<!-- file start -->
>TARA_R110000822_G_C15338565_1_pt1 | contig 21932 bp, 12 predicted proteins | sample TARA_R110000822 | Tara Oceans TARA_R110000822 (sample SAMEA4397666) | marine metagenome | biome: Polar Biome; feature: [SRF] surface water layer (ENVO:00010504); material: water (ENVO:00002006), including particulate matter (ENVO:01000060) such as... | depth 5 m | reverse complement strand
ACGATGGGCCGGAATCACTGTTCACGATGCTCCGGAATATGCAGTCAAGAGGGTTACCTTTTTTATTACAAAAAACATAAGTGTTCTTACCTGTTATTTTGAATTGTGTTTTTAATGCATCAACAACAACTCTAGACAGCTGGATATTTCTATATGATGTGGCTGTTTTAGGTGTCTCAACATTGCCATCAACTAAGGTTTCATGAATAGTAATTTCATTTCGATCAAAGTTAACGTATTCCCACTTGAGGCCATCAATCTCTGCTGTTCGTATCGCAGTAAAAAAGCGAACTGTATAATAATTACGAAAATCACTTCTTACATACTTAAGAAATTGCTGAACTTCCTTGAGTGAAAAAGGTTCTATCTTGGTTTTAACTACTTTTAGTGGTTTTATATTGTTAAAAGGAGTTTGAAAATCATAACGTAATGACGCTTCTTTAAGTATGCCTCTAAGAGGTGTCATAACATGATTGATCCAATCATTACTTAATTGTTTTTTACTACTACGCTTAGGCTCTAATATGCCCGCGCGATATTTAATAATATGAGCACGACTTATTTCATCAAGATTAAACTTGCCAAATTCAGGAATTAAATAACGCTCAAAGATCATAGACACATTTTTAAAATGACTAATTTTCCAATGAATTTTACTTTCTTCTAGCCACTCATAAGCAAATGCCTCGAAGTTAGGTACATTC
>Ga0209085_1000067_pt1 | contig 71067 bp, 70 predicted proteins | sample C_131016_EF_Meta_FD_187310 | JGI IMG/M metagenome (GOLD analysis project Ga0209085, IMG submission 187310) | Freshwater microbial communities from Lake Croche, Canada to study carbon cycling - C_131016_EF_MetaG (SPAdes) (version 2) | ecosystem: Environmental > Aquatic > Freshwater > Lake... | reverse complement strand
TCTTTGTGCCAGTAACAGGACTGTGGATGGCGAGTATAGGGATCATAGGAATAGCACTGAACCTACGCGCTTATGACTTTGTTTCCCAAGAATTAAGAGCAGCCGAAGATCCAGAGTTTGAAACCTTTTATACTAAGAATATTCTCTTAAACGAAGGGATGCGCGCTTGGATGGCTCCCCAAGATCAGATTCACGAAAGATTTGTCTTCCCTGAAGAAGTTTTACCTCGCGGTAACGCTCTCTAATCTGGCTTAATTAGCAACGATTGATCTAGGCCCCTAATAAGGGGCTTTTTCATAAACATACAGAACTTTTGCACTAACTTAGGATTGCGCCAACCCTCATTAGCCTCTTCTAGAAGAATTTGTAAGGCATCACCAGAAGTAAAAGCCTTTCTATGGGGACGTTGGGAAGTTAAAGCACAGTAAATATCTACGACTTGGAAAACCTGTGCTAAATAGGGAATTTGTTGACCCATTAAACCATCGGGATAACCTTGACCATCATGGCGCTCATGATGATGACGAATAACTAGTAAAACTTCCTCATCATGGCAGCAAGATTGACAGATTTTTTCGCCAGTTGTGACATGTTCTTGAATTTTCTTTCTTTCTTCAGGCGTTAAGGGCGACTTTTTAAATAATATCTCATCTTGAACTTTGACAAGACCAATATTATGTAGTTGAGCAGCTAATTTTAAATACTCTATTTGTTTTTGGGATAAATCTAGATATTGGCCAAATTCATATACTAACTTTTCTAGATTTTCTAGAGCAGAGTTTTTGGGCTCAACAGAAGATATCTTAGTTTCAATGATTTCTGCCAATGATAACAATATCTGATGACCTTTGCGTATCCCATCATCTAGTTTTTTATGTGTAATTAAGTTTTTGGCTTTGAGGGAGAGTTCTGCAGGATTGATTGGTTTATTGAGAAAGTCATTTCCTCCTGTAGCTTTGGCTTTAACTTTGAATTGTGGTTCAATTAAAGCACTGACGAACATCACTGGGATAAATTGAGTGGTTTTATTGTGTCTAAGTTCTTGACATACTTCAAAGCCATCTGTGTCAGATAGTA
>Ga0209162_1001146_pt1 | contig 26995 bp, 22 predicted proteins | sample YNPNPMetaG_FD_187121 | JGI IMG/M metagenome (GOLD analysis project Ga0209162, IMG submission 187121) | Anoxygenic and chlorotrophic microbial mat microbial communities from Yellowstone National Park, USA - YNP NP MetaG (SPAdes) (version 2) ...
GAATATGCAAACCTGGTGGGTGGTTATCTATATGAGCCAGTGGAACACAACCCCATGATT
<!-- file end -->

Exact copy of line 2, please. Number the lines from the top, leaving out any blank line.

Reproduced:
ACGATGGGCCGGAATCACTGTTCACGATGCTCCGGAATATGCAGTCAAGAGGGTTACCTTTTTTATTACAAAAAACATAAGTGTTCTTACCTGTTATTTTGAATTGTGTTTTTAATGCATCAACAACAACTCTAGACAGCTGGATATTTCTATATGATGTGGCTGTTTTAGGTGTCTCAACATTGCCATCAACTAAGGTTTCATGAATAGTAATTTCATTTCGATCAAAGTTAACGTATTCCCACTTGAGGCCATCAATCTCTGCTGTTCGTATCGCAGTAAAAAAGCGAACTGTATAATAATTACGAAAATCACTTCTTACATACTTAAGAAATTGCTGAACTTCCTTGAGTGAAAAAGGTTCTATCTTGGTTTTAACTACTTTTAGTGGTTTTATATTGTTAAAAGGAGTTTGAAAATCATAACGTAATGACGCTTCTTTAAGTATGCCTCTAAGAGGTGTCATAACATGATTGATCCAATCATTACTTAATTGTTTTTTACTACTACGCTTAGGCTCTAATATGCCCGCGCGATATTTAATAATATGAGCACGACTTATTTCATCAAGATTAAACTTGCCAAATTCAGGAATTAAATAACGCTCAAAGATCATAGACACATTTTTAAAATGACTAATTTTCCAATGAATTTTACTTTCTTCTAGCCACTCATAAGCAAATGCCTCGAAGTTAGGTACATTC